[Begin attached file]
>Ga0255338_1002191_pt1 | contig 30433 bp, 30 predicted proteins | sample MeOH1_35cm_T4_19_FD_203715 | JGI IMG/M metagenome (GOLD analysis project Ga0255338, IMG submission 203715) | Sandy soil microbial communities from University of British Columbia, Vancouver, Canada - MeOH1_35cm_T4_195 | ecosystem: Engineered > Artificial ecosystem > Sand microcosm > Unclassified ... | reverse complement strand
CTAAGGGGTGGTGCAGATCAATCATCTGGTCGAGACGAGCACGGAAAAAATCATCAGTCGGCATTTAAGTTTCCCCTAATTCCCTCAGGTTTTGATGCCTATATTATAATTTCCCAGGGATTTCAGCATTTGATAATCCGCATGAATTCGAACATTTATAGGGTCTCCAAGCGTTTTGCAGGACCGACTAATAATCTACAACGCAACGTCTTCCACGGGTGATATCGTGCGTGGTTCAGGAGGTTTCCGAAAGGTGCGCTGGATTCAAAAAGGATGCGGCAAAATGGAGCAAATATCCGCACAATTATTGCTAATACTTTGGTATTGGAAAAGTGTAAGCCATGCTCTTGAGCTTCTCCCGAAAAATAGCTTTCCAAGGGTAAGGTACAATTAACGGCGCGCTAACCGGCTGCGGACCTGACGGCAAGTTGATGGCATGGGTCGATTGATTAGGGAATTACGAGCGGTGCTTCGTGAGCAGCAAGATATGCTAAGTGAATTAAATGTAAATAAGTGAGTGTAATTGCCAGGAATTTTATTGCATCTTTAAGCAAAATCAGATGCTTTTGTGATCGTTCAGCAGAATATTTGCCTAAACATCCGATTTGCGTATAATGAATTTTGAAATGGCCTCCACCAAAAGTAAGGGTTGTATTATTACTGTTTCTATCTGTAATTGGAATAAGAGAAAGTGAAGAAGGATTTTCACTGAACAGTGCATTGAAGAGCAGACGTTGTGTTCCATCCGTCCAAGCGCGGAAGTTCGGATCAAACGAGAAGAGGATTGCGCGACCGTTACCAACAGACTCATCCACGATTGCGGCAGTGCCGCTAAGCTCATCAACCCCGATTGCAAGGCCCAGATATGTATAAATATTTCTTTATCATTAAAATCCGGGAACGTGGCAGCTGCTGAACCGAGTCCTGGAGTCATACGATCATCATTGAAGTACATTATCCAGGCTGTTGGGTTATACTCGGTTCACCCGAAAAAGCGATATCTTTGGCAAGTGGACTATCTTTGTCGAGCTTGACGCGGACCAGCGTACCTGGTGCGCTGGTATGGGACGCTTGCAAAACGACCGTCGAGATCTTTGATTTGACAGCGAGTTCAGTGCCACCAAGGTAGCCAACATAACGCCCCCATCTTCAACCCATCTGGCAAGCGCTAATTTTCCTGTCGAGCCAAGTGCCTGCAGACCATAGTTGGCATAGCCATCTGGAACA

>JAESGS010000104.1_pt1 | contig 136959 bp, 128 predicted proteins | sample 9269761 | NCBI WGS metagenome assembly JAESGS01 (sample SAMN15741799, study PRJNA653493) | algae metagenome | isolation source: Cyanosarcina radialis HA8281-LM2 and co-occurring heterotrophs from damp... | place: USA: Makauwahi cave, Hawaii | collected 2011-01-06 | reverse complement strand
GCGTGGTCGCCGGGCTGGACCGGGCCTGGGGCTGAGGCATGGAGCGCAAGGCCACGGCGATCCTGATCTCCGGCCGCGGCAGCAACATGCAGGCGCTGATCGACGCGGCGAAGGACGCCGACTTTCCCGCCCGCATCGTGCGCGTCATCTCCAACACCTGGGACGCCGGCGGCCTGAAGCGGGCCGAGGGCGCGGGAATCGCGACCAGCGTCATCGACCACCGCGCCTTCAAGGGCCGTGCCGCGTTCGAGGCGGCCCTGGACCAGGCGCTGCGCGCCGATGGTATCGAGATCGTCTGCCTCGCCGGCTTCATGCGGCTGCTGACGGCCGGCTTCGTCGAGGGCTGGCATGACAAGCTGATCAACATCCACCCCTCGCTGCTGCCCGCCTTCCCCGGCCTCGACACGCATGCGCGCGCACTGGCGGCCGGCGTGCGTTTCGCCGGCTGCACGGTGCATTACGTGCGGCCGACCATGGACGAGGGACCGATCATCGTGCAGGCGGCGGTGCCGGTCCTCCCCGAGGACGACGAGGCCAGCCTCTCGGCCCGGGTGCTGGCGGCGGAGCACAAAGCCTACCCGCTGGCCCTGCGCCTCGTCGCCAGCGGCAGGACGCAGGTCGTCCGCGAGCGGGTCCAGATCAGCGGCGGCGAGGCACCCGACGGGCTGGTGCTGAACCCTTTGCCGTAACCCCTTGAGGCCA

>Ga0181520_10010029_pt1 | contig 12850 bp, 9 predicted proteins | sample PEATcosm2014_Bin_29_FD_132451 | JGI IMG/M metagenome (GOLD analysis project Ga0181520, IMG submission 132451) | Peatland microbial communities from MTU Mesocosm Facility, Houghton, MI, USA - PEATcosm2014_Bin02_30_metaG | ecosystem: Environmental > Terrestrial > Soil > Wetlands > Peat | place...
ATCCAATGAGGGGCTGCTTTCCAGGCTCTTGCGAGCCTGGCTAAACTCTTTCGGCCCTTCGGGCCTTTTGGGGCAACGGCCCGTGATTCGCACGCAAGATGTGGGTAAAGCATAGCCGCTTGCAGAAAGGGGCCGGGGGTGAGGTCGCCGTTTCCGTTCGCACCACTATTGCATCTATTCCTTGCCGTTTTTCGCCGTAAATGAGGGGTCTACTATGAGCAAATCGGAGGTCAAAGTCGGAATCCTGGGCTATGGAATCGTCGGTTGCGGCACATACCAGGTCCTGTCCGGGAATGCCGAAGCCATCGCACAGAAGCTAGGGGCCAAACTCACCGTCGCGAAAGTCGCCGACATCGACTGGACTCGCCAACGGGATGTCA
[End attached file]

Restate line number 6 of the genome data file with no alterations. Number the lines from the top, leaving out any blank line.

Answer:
ATCCAATGAGGGGCTGCTTTCCAGGCTCTTGCGAGCCTGGCTAAACTCTTTCGGCCCTTCGGGCCTTTTGGGGCAACGGCCCGTGATTCGCACGCAAGATGTGGGTAAAGCATAGCCGCTTGCAGAAAGGGGCCGGGGGTGAGGTCGCCGTTTCCGTTCGCACCACTATTGCATCTATTCCTTGCCGTTTTTCGCCGTAAATGAGGGGTCTACTATGAGCAAATCGGAGGTCAAAGTCGGAATCCTGGGCTATGGAATCGTCGGTTGCGGCACATACCAGGTCCTGTCCGGGAATGCCGAAGCCATCGCACAGAAGCTAGGGGCCAAACTCACCGTCGCGAAAGTCGCCGACATCGACTGGACTCGCCAACGGGATGTCA